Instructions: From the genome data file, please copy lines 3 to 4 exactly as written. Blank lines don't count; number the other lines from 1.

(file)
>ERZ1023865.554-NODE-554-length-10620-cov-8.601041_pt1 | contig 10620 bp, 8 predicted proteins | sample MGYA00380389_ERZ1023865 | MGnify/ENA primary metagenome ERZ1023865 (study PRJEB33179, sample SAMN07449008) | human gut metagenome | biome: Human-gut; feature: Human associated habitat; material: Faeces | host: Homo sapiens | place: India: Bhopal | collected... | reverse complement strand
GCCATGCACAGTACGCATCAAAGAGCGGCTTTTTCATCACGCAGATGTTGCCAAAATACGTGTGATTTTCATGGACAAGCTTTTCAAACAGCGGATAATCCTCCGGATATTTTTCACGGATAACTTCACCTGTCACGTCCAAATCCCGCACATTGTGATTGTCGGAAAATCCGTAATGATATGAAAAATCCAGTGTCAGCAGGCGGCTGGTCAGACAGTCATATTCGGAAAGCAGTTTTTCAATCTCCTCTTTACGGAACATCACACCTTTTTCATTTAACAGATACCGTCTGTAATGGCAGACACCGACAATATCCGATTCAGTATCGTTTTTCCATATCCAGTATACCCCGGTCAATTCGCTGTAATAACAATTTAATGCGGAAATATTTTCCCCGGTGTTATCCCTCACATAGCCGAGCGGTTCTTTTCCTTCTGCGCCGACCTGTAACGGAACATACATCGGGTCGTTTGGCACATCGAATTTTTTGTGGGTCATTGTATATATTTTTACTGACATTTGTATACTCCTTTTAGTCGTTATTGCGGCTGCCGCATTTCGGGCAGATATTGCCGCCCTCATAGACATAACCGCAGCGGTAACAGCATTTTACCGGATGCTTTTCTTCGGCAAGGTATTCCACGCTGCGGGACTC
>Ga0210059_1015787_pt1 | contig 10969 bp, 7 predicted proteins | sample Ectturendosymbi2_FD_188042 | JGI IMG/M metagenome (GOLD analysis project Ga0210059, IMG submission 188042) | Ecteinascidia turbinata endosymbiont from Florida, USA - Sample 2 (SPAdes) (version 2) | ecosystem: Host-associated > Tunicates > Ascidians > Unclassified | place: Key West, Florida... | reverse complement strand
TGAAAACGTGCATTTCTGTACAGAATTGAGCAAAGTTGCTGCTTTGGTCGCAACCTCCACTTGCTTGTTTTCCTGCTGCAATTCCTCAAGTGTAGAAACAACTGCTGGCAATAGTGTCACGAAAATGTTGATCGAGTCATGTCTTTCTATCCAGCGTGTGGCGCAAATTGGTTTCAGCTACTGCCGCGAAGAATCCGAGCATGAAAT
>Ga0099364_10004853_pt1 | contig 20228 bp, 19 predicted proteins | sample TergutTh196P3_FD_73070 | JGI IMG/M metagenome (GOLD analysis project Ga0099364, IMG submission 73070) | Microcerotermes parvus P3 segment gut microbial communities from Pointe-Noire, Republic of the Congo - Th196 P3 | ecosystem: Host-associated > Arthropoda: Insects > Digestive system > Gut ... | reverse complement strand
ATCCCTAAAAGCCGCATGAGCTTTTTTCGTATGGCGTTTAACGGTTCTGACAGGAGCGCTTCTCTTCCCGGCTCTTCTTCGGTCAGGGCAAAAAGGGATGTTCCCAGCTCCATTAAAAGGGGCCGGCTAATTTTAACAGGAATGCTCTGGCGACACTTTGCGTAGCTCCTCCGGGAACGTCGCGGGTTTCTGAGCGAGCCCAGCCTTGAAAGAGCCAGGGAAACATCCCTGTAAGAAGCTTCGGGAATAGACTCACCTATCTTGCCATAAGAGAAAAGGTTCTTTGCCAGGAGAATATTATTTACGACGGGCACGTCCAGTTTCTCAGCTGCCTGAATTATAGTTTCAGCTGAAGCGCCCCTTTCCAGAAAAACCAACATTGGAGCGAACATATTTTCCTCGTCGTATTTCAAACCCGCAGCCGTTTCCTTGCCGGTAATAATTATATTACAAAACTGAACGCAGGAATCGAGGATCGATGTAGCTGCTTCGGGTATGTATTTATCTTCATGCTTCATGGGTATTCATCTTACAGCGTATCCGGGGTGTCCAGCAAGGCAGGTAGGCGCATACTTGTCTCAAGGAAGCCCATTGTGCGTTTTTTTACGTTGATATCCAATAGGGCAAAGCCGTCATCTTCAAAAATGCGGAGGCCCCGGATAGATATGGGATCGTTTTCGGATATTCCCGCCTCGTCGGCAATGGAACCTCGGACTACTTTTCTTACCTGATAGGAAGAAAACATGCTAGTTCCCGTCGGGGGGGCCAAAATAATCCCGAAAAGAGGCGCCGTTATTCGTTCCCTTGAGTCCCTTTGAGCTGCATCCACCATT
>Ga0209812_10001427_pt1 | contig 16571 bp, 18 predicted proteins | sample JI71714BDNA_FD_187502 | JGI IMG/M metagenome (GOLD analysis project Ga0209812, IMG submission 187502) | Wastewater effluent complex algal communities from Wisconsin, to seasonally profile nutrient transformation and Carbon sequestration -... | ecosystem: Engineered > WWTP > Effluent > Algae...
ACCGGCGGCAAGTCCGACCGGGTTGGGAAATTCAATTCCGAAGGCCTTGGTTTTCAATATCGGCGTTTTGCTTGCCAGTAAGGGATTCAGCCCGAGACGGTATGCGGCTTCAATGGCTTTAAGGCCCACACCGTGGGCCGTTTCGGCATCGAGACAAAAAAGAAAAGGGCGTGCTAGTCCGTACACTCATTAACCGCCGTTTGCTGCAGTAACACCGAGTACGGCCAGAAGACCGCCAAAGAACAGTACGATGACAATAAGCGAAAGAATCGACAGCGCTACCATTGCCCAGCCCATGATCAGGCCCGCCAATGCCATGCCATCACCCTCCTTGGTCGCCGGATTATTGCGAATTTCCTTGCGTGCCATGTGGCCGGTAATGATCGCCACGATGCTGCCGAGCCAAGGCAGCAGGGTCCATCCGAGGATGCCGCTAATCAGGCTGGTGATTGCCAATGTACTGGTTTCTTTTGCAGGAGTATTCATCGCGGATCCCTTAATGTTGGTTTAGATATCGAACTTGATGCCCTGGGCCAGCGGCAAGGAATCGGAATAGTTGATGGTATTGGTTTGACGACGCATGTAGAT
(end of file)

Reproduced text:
>Ga0210059_1015787_pt1 | contig 10969 bp, 7 predicted proteins | sample Ectturendosymbi2_FD_188042 | JGI IMG/M metagenome (GOLD analysis project Ga0210059, IMG submission 188042) | Ecteinascidia turbinata endosymbiont from Florida, USA - Sample 2 (SPAdes) (version 2) | ecosystem: Host-associated > Tunicates > Ascidians > Unclassified | place: Key West, Florida... | reverse complement strand
TGAAAACGTGCATTTCTGTACAGAATTGAGCAAAGTTGCTGCTTTGGTCGCAACCTCCACTTGCTTGTTTTCCTGCTGCAATTCCTCAAGTGTAGAAACAACTGCTGGCAATAGTGTCACGAAAATGTTGATCGAGTCATGTCTTTCTATCCAGCGTGTGGCGCAAATTGGTTTCAGCTACTGCCGCGAAGAATCCGAGCATGAAAT